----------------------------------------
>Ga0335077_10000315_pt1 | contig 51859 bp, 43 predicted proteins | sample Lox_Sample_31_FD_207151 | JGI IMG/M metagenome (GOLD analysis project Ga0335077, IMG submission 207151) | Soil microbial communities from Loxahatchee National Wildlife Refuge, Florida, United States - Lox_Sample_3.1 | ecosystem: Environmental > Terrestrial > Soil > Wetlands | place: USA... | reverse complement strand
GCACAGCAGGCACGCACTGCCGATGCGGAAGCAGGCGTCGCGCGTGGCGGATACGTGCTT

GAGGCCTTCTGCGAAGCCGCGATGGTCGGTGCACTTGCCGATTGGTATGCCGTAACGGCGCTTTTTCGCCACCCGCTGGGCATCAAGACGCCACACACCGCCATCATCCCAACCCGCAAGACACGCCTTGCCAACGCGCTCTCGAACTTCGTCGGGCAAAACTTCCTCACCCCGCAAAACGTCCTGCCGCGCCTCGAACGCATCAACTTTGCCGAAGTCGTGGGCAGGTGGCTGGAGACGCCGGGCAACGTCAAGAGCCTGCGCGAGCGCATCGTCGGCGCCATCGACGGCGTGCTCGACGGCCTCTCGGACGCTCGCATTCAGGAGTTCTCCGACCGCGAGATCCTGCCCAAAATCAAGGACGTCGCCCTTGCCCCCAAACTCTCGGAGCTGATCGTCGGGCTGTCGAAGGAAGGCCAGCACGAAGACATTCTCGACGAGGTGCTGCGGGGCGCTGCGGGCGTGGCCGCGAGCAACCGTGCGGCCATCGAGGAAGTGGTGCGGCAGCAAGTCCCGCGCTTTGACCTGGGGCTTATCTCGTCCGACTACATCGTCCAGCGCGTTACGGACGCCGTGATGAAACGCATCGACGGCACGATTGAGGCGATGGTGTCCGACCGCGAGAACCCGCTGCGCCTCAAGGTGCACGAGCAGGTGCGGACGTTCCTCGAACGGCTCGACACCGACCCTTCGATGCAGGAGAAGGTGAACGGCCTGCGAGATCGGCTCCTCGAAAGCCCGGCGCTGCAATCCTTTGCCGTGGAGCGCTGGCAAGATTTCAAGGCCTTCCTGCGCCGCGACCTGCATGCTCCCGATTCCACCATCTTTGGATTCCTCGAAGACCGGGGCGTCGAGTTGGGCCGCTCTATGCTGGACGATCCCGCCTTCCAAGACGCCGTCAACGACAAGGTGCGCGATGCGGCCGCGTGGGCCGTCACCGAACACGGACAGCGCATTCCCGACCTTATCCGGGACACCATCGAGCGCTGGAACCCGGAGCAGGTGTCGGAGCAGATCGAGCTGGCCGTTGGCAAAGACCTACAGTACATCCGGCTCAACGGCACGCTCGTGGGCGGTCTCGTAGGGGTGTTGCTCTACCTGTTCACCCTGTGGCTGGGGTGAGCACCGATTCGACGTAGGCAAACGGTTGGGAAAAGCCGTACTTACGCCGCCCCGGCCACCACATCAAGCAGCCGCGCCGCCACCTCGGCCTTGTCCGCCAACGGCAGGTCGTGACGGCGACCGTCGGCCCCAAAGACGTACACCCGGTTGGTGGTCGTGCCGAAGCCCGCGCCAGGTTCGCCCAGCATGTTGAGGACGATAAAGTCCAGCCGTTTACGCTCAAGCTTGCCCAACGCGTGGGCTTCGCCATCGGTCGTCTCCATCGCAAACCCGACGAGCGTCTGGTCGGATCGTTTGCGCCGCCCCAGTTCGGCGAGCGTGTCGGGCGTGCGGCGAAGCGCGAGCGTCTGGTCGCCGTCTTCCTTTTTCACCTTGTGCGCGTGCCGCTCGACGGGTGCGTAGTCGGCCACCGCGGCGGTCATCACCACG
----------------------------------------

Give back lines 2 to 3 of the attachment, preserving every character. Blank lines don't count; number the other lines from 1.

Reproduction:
GCACAGCAGGCACGCACTGCCGATGCGGAAGCAGGCGTCGCGCGTGGCGGATACGTGCTT

GAGGCCTTCTGCGAAGCCGCGATGGTCGGTGCACTTGCCGATTGGTATGCCGTAACGGCGCTTTTTCGCCACCCGCTGGGCATCAAGACGCCACACACCGCCATCATCCCAACCCGCAAGACACGCCTTGCCAACGCGCTCTCGAACTTCGTCGGGCAAAACTTCCTCACCCCGCAAAACGTCCTGCCGCGCCTCGAACGCATCAACTTTGCCGAAGTCGTGGGCAGGTGGCTGGAGACGCCGGGCAACGTCAAGAGCCTGCGCGAGCGCATCGTCGGCGCCATCGACGGCGTGCTCGACGGCCTCTCGGACGCTCGCATTCAGGAGTTCTCCGACCGCGAGATCCTGCCCAAAATCAAGGACGTCGCCCTTGCCCCCAAACTCTCGGAGCTGATCGTCGGGCTGTCGAAGGAAGGCCAGCACGAAGACATTCTCGACGAGGTGCTGCGGGGCGCTGCGGGCGTGGCCGCGAGCAACCGTGCGGCCATCGAGGAAGTGGTGCGGCAGCAAGTCCCGCGCTTTGACCTGGGGCTTATCTCGTCCGACTACATCGTCCAGCGCGTTACGGACGCCGTGATGAAACGCATCGACGGCACGATTGAGGCGATGGTGTCCGACCGCGAGAACCCGCTGCGCCTCAAGGTGCACGAGCAGGTGCGGACGTTCCTCGAACGGCTCGACACCGACCCTTCGATGCAGGAGAAGGTGAACGGCCTGCGAGATCGGCTCCTCGAAAGCCCGGCGCTGCAATCCTTTGCCGTGGAGCGCTGGCAAGATTTCAAGGCCTTCCTGCGCCGCGACCTGCATGCTCCCGATTCCACCATCTTTGGATTCCTCGAAGACCGGGGCGTCGAGTTGGGCCGCTCTATGCTGGACGATCCCGCCTTCCAAGACGCCGTCAACGACAAGGTGCGCGATGCGGCCGCGTGGGCCGTCACCGAACACGGACAGCGCATTCCCGACCTTATCCGGGACACCATCGAGCGCTGGAACCCGGAGCAGGTGTCGGAGCAGATCGAGCTGGCCGTTGGCAAAGACCTACAGTACATCCGGCTCAACGGCACGCTCGTGGGCGGTCTCGTAGGGGTGTTGCTCTACCTGTTCACCCTGTGGCTGGGGTGAGCACCGATTCGACGTAGGCAAACGGTTGGGAAAAGCCGTACTTACGCCGCCCCGGCCACCACATCAAGCAGCCGCGCCGCCACCTCGGCCTTGTCCGCCAACGGCAGGTCGTGACGGCGACCGTCGGCCCCAAAGACGTACACCCGGTTGGTGGTCGTGCCGAAGCCCGCGCCAGGTTCGCCCAGCATGTTGAGGACGATAAAGTCCAGCCGTTTACGCTCAAGCTTGCCCAACGCGTGGGCTTCGCCATCGGTCGTCTCCATCGCAAACCCGACGAGCGTCTGGTCGGATCGTTTGCGCCGCCCCAGTTCGGCGAGCGTGTCGGGCGTGCGGCGAAGCGCGAGCGTCTGGTCGCCGTCTTCCTTTTTCACCTTGTGCGCGTGCCGCTCGACGGGTGCGTAGTCGGCCACCGCGGCGGTCATCACCACG